On the flea market today I came across a shrink-wrapped, boxless oracle which I had never in my life heard of before. It is called the Oracolo dei Visi which would translate inelegantly as the Oracle of Faces and I found it mixed up amongst playing cards and incomplete patience decks. I recognised from the title card that it was from the series that Lo Scarabeo had issued in conjunction with Orbis/Fabbri for the Spanish, Italian and Portuguese markets and was originally published as a magazine which came with a deck, some tarot, some oracles, with each installment of the magazine telling the history of cartomancy. Many of these were also published in identical form as Lo Scarabeo decks for sale seperately (such as the Minchiate Etruria and the Tarot of the Sphinx), while others were published in an altogether different version. For example the 32-card Nostradamus Oracle was later published as the Cards of Nostradamus in a 78 card version. Also, another favourite deck of mine, The Golden Tarot of the Tsars, was published as the Oracle of Rasputin, same illustrations by Atanassov, but with different titles, not tarot.
However, this one, the Oracle of Faces, is a deck I have never heard of or seen before. A quick search brings one copy up for sale in Argentina but not much else. From what I can gather, it was published in 2003 and was inspired by physiognomy, which is the study of a person’s character from outward appearances (most notably the face) from the Greek; phisis (nature) + gnomon (interpreter/judge). According to the seller’s description, it originally came with a booklet giving divinatory meanings with suggested spreads and sample readings.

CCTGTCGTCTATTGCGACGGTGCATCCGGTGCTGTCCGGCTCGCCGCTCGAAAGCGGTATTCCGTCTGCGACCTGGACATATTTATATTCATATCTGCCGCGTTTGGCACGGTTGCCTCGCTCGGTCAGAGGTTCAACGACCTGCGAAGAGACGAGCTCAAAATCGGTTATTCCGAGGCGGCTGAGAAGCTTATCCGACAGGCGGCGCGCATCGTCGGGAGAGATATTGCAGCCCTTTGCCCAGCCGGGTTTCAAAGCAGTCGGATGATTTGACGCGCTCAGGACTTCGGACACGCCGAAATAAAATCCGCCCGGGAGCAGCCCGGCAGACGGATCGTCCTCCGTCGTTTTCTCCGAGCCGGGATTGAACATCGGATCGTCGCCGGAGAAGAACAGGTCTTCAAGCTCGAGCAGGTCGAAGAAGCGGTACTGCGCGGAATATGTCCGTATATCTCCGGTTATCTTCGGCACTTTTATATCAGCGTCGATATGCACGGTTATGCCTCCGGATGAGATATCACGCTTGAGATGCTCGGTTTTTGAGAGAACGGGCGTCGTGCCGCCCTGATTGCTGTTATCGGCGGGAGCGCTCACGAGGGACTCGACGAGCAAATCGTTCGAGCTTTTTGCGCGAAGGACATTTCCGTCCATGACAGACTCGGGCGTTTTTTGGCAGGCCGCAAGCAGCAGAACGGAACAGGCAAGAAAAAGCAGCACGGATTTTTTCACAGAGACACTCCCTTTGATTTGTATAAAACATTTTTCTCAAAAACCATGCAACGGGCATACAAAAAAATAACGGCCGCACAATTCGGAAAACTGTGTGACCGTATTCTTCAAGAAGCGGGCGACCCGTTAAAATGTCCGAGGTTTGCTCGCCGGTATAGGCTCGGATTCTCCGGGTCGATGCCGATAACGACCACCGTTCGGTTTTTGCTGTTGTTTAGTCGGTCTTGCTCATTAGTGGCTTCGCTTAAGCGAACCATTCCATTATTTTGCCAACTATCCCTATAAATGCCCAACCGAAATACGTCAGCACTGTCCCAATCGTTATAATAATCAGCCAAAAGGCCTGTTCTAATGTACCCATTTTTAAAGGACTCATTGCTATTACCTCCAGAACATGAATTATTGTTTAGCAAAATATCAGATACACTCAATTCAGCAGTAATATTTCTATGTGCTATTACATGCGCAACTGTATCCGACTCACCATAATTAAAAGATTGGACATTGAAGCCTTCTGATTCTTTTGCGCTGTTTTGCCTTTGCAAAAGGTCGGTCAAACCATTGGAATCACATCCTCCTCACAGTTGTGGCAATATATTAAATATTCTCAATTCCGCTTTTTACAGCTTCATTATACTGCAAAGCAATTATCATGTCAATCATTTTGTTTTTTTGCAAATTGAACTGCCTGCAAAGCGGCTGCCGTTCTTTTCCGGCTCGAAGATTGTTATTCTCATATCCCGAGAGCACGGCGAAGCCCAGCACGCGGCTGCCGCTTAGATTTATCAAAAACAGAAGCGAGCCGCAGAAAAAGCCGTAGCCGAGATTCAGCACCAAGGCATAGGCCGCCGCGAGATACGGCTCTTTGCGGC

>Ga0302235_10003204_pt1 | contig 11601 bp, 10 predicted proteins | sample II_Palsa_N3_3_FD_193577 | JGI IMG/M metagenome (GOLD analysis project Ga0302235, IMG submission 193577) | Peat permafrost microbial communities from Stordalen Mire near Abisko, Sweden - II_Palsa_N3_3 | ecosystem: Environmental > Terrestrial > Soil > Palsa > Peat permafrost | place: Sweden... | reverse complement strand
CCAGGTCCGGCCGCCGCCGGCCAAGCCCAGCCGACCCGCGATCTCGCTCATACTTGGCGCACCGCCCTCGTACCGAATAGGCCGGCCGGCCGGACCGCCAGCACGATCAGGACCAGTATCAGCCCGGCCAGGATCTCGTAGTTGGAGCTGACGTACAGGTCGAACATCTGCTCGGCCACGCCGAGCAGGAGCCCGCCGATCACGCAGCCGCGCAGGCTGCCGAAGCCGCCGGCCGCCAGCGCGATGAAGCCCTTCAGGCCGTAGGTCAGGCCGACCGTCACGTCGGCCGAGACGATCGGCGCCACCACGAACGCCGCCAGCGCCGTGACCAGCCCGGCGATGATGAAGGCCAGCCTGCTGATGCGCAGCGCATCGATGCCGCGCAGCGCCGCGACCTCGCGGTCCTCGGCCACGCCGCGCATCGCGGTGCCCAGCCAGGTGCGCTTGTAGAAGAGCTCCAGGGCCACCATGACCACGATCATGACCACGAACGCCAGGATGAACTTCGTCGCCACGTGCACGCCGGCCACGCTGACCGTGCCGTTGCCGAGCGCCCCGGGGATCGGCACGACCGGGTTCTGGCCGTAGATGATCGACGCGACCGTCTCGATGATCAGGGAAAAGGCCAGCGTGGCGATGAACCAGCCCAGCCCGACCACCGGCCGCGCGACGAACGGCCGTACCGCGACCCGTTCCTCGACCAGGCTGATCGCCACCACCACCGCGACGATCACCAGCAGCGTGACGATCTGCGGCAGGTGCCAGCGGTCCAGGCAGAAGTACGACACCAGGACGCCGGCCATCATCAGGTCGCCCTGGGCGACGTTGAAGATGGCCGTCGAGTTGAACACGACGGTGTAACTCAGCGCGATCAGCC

This is quite a striking deck with gentle, pastel-coloured, allegorical artwork, each card giving a vivid archetype and a heavily symbolic image with titles down the side in Spanish, Italian and Portuguese. When I paid my 5 euros (I wasn’t going to bother bartering) and took the shrink wrap off, I immediately felt that the images were easy to interpret and it didn’t matter to me that there was no accompanying booklet. The faces are all very expressive and the gesturing reminded me a little of that found in baroque painting, the twisted poses slightly manneristic, together with superimposed, dreamlike symbolism. Interestingly not all the faces are human, many of the cards include animal faces up close. The titles, in order, are as follow;
Innocence, Inspiration, Balance, Love, Justice, Magnanimousness, Protection, Honour, Subtlety, Determination, Tenacity, Projects, Fights, Change, Power, Dominion, Dreams, Thought, Arts, Fertility, Geniality, Opportunities, Study, Authority, Extravagances, Sacrifices, Slowness, Tenderness, Contrasts, Deceit, Fears, Arrogance.
I love the kinds of oracles that have concepts like these, with cards that lend themselves to being plucked singly to accompany a tarot spread. Who knows what the booklet said about meanings and spreads but I feel sure that as one card draws they would work best; something along the lines of “what do I need to know today?” or “what is uppermost in me when solving this issue?” There is something quite wonderful about finding an unknown deck, no box, no pointers, with seal as yet unbroken, ours to make of it what we will.